Vol. 21, No. 5
Chemistry Graduate School Curriculum and Its Contribution to the Pharmaceutical
Industry in Japan
Dr. Thomas J. Perun (Tjperun@aol.com),
Titular Member and Secretary of the IUPAC Chemistry and Human Health
Division and its Medicinal Chemistry Section Committee (VII.M), has
helped make it possible for us to reprint with permission the following
article, which was originally published in MedChem News (Japan),
No. 4, November 1998, pp. 21-28. The survey it reports represents the
efforts of the Medicinal Chemistry Section's Working Party on Medicinal
Chemistry Curriculum to examine the relationship between academia and
industry in Europe, Japan, and the United States. We thank the Working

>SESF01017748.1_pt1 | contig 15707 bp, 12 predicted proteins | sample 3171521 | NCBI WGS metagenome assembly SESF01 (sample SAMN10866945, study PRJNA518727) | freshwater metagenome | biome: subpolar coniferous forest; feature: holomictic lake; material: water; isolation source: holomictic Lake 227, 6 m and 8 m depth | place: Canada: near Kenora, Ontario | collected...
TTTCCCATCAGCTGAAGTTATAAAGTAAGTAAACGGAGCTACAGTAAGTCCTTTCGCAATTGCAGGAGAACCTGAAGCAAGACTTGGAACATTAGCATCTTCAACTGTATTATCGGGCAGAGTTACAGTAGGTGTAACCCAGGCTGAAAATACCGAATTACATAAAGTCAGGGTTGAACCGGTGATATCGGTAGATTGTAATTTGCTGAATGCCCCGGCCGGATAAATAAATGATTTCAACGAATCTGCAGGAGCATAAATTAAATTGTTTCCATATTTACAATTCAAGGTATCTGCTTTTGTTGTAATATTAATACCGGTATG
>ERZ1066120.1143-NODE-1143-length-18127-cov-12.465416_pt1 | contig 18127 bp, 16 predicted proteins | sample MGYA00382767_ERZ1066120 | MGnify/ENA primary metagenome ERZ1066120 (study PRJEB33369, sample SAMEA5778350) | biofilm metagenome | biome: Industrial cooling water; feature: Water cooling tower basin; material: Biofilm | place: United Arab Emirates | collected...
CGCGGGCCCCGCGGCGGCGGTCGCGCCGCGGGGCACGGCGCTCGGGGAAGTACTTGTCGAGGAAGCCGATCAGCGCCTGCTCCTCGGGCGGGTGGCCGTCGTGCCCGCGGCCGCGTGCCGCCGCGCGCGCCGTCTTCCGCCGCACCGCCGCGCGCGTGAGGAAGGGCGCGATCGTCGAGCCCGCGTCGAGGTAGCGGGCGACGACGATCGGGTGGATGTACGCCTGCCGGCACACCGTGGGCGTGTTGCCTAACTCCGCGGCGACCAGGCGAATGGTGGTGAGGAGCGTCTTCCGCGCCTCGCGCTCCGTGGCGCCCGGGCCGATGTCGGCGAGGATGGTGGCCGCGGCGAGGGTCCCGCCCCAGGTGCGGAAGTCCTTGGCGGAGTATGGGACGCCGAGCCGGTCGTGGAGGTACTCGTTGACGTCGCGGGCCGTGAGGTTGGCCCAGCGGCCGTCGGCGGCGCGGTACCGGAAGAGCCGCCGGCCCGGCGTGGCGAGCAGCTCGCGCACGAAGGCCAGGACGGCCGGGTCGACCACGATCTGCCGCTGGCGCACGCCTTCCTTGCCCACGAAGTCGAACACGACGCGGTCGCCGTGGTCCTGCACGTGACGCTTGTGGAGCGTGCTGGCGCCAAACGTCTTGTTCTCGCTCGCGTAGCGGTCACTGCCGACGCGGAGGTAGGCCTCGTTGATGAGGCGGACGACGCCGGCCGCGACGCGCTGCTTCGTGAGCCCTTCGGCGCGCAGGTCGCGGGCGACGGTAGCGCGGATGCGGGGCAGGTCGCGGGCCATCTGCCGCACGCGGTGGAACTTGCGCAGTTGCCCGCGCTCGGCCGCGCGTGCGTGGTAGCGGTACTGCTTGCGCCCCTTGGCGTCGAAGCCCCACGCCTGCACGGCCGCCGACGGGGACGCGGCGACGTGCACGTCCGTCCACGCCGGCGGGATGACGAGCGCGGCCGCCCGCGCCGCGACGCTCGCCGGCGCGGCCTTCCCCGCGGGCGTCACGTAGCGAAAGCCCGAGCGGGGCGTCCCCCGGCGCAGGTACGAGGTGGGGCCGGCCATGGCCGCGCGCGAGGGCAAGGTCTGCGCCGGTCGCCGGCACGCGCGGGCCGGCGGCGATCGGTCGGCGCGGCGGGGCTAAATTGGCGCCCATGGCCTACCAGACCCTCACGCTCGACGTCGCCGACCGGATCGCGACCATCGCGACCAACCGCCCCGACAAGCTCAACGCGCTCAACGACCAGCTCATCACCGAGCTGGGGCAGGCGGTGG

Party Chairman, Professor C. R. Ganellin (c.r.ganellin@ucL.ac.uk),
and Dr. Toshihiko Kobayashi (KOBAYASHI_TOSHIHIKO@Lilly.com)
for compiling the results of this important survey and for preparing
the original article.
Survey Outcome and Analysis
While the relationship between academia and industry
is frequently examined from the perspective of research and technical
collaborations, it is also important to view it in terms of supply of
human resources by academia to meet the demands of industry.
In 1996, the IUPAC Medicinal Chemistry Section initiated,
under the leadership of Professor C. R. Ganellin of London University,
a survey of the education curriculum as well as the contributions and
activities of graduate students in medicinal chemistry. Involved in
the survey were participants from Denmark, France, Germany, Italy, Japan,
Spain, Switzerland, the United Kingdom, and the United States.*
Based on Japan Pharmaceutical